Gender dynamics with respect to the international sphere relate to equitable distribution of justice and rights within the warring society. This then translates to how their power undergoes a transformation on the global forum. Women are most likely to fall prey of injustices and violence during war. Though nations are usually hesitant in adopting gender-based approaches when improving security, lobby groups are usually on the forefront urging them to push for equality as the long-term solution for peace. For instance, as Somali, activists raise the call to end FGMs; their Saudi counterparts continue to press their government for the right to drive. All these are calls for the closure in gender gaps leading to peaceful and prosperous nations (MEWC par 13).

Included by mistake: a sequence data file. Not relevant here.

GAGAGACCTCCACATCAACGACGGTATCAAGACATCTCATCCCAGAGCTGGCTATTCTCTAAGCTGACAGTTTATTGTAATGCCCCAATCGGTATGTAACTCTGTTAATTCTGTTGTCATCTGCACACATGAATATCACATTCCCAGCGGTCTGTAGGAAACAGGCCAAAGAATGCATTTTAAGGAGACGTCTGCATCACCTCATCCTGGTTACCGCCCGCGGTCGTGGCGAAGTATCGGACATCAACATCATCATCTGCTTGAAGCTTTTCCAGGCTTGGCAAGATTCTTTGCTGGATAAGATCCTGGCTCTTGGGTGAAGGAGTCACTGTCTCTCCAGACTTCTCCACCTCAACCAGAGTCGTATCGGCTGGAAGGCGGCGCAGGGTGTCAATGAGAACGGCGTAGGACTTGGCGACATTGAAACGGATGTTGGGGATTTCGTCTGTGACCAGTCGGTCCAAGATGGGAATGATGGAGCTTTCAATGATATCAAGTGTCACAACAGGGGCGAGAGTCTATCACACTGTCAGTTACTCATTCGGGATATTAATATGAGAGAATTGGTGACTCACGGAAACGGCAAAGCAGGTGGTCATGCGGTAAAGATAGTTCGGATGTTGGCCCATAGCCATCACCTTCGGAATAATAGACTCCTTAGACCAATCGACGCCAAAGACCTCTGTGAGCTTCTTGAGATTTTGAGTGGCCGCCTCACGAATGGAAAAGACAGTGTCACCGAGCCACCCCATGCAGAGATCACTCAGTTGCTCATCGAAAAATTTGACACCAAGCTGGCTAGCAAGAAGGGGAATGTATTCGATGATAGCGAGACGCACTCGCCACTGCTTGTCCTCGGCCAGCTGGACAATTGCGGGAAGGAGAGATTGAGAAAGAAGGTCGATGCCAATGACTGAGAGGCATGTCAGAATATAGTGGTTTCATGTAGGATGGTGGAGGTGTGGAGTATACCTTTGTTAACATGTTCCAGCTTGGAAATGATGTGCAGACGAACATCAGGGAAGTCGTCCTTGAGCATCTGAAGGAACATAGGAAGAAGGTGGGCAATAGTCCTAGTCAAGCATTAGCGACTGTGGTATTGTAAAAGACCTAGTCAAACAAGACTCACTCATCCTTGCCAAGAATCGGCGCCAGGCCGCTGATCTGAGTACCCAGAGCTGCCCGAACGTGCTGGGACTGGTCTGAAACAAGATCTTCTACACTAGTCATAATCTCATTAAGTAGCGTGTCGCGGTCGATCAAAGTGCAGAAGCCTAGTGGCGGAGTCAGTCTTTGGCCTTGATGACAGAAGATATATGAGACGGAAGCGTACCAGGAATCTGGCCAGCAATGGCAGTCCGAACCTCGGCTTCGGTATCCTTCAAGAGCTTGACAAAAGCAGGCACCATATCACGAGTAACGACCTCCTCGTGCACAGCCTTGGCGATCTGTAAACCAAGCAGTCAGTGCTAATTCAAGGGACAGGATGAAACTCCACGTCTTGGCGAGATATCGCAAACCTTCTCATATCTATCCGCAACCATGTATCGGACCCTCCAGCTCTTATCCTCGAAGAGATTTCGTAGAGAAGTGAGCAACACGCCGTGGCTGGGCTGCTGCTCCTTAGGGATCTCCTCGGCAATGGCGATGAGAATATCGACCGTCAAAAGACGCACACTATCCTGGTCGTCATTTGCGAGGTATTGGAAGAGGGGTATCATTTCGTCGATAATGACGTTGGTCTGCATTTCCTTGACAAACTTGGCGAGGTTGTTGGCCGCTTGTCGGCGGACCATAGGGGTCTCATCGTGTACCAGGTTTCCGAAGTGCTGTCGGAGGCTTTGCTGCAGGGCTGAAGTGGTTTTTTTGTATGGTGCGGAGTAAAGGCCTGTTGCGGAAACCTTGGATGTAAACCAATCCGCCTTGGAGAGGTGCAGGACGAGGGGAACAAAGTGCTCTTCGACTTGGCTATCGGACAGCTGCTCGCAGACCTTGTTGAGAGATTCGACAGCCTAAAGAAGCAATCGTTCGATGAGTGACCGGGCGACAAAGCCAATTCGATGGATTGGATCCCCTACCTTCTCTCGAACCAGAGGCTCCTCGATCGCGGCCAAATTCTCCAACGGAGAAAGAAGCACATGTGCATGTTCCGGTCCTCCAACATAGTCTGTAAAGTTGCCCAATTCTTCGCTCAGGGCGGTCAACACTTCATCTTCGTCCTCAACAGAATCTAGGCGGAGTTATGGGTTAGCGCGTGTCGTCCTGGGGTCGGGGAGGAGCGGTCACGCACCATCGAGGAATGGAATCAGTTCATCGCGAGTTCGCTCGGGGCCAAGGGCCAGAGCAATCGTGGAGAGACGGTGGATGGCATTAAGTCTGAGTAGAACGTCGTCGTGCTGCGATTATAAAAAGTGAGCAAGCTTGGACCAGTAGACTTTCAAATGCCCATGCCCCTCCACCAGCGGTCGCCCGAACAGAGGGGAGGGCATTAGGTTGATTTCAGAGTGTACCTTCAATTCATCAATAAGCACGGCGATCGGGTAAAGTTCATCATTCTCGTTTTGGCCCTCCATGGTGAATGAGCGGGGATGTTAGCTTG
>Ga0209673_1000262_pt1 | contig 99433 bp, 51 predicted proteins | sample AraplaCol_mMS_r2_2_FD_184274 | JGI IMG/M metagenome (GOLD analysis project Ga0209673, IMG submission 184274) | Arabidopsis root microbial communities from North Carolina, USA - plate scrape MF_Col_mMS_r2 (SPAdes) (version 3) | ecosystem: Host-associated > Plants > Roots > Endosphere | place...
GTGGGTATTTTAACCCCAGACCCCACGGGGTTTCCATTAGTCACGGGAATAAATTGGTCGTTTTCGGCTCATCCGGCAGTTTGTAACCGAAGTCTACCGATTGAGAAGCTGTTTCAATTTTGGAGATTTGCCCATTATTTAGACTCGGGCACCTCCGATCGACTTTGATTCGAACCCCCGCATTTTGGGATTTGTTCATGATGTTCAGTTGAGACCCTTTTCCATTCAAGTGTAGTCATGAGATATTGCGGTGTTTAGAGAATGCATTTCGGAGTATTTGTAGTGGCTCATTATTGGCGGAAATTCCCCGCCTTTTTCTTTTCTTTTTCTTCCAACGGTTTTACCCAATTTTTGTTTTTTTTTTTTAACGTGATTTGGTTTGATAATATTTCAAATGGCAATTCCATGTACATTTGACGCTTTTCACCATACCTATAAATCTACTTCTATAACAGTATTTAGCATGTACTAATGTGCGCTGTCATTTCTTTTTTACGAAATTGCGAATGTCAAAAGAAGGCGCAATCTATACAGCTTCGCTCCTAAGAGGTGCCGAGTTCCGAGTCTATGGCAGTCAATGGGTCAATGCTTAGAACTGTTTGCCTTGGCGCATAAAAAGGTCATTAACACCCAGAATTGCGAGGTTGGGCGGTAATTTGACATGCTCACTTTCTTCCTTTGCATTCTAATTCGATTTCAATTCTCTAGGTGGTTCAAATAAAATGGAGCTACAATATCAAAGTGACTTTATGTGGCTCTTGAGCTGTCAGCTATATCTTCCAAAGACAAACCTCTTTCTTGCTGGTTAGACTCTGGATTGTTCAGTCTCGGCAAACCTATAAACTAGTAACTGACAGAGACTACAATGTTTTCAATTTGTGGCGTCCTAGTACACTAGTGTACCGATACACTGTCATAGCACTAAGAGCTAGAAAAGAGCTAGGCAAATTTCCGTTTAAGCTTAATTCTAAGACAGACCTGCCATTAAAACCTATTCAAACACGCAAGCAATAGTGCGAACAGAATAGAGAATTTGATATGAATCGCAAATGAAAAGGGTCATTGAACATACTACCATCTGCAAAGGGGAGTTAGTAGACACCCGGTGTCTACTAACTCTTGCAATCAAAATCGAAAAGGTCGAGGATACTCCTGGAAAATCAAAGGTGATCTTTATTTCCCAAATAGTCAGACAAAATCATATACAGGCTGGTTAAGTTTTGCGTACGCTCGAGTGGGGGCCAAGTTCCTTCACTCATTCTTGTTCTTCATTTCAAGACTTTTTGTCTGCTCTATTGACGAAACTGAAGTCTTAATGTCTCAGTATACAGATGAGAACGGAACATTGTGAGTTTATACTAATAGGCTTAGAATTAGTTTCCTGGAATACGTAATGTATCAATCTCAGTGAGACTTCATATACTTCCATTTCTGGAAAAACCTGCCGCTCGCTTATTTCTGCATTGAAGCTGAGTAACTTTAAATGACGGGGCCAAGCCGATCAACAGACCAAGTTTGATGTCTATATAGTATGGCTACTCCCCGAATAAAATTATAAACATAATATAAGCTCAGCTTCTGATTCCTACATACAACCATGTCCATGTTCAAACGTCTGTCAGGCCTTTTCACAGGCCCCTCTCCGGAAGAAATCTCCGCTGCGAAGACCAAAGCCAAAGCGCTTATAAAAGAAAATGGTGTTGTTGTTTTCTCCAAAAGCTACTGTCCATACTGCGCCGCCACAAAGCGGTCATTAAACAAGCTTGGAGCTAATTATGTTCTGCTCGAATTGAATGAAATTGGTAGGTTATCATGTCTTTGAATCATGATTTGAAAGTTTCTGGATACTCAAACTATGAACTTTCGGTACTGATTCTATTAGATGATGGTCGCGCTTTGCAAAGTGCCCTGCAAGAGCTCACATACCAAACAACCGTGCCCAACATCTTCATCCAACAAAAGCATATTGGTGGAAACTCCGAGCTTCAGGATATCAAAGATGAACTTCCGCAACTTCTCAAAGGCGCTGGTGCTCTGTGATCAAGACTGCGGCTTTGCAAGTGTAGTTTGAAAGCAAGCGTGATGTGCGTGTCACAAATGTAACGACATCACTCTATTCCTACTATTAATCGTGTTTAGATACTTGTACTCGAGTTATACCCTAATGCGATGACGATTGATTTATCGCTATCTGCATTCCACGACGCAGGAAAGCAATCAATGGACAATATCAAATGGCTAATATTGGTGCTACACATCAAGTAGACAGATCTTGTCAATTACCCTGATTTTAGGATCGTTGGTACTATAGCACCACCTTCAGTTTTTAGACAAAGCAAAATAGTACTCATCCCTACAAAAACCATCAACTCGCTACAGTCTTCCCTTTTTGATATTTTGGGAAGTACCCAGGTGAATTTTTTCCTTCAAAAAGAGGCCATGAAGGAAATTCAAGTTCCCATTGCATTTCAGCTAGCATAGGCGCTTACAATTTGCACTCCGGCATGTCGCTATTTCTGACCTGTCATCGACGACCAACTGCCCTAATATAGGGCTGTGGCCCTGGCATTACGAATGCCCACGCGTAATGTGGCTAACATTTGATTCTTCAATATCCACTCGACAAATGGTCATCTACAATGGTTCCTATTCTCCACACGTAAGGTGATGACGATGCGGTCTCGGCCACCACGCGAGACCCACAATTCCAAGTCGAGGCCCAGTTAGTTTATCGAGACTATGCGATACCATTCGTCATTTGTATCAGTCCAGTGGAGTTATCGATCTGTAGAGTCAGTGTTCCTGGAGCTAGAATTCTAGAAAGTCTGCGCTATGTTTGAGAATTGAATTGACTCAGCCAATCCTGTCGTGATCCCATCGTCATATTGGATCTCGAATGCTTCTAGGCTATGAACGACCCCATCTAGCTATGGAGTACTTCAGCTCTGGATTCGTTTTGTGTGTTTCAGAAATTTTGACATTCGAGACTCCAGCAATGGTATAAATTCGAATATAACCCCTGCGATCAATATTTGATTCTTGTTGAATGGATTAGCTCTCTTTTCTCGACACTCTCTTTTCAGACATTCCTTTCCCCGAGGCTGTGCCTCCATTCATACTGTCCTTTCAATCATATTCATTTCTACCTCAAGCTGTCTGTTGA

In conclusion, the author categorically states that countries with bigger gender rights and gaps tend to exhibit high rates of perceived and actual inter-state violence, low national incomes, corruption and less sustainable fertility rates. Contrarily, a shrunken gender gap and powerful women rights correlate to durable peace agreements, focused welfare concerns, lower child mortality rates, and increased level of public trust in governments. Thus, attaining greater equality for warring nations depends on activists, policymakers, and international pressure all of whom root for peaceful causes.